Third Air Force commander Lt. Gen. Craig Franklin will lose a star when he retires at the end of the month.
Franklin, whose decision last year to dismiss a sexual assault conviction led Congress to curb commander authority in the military justice system, and who announced his upcoming retirement on Wednesday, will be retired as a major general, officials said.
That’s because Franklin will have served only 22 months as a lieutenant general when he steps down from Third Air Force command at the end of the month. The law requires three years’ time-in-grade for military officers’ retirement purposes.
Franklin said in a statement that he was retiring “for the good of this command and the Air Force.”
His statement said that for nearly a year his judgment as a court-martial convening authority had been questioned publicly and repeatedly.
“The last thing I want in this command, is for people to feel they cannot bring a sexual assault case forward or feel it won’t be dealt with fairly,” his statement said. “In addition, public scrutiny will likely occur on every subsequent case I deal with.”
Three weeks ago, Stars and Stripes reported that top Air Force officials had moved a sexual assault case to be re-investigated after Franklin, in concert with his legal adviser, had decided against a court-martial.
But for nearly a year, Franklin has been a lightning rod in the debate over military sexual assault and how best to address it, ever since he, in February, dismissed a court-martial jury’s sexual assault conviction of then-Lt. Col. James Wilkerson, sprung the Aviano, Italy-based fighter pilot from jail and re-instated him into the Air Force.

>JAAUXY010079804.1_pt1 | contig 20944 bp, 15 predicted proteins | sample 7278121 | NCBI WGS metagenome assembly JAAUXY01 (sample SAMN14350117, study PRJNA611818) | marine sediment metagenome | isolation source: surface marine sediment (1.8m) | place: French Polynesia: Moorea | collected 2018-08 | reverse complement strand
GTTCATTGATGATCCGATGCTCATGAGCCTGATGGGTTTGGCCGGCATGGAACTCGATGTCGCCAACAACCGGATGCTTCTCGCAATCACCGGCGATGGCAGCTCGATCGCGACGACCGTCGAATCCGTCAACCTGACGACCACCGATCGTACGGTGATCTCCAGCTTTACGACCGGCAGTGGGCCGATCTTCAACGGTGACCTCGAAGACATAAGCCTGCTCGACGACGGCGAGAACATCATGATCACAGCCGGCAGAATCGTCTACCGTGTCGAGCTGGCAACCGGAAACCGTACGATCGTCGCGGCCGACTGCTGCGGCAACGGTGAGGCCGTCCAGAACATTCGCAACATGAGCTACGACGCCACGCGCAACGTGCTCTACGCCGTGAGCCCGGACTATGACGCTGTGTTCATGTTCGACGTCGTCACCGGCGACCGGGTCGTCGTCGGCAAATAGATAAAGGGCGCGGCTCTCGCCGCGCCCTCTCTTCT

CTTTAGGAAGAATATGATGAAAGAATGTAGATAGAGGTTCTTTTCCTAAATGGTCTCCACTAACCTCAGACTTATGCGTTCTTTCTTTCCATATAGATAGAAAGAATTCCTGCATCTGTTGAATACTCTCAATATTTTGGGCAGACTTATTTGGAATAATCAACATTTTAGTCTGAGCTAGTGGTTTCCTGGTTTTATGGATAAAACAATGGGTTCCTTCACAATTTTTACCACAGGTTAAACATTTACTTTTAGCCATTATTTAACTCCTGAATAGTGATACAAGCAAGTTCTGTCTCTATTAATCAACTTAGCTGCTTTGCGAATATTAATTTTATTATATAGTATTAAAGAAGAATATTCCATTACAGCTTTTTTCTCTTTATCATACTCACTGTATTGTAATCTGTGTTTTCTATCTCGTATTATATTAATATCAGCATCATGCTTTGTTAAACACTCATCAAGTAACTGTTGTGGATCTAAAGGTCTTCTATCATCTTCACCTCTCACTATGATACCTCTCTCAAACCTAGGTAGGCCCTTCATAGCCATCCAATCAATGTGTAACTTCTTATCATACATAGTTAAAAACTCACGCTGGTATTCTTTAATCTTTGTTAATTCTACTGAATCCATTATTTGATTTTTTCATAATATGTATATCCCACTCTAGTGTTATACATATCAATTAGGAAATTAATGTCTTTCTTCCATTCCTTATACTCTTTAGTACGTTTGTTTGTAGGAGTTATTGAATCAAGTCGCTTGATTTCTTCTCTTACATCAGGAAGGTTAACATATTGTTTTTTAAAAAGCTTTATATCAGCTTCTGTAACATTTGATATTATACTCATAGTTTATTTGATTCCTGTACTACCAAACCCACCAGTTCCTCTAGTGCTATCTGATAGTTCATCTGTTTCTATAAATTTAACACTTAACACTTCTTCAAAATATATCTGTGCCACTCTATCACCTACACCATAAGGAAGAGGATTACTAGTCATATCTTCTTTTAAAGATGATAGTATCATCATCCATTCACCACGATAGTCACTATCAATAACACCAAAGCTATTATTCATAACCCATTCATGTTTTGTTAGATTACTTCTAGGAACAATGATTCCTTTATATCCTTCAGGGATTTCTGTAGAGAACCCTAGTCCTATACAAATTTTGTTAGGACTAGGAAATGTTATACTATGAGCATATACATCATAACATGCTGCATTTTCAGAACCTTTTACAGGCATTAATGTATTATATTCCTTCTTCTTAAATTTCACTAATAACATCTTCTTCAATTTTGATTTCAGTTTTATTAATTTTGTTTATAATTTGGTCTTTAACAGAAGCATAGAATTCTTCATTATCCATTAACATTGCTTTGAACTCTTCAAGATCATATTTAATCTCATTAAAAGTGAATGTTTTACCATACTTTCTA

The law governing general officer retirements — Title 10 U.S.C., Section 1370(a)(2)(A) — does allow for exceptions for the time-in-grade requirements.
“The Secretary of Defense may waive the three-year time-in-grade requirement in instances where the general officer concerned has at least two-years time-in-grade,” according to the Senior Leaders Handbook for General Officers.
Additionally, the president may waive the requirement for general officers with less than two years’ time-in-grade in “individual cases involving extreme hardship or exceptional or unusual circumstances cases,” the handbook says.
Franklin will not request a waiver, however, said Lt. Col. Paul Baldwin, a spokesman for U.S. Air Forces in Europe.
Franklin’s retirement as a major general must be approved by the Air Force secretary, according to Lt. Col. Laurel Tingley, an Air Force spokeswoman.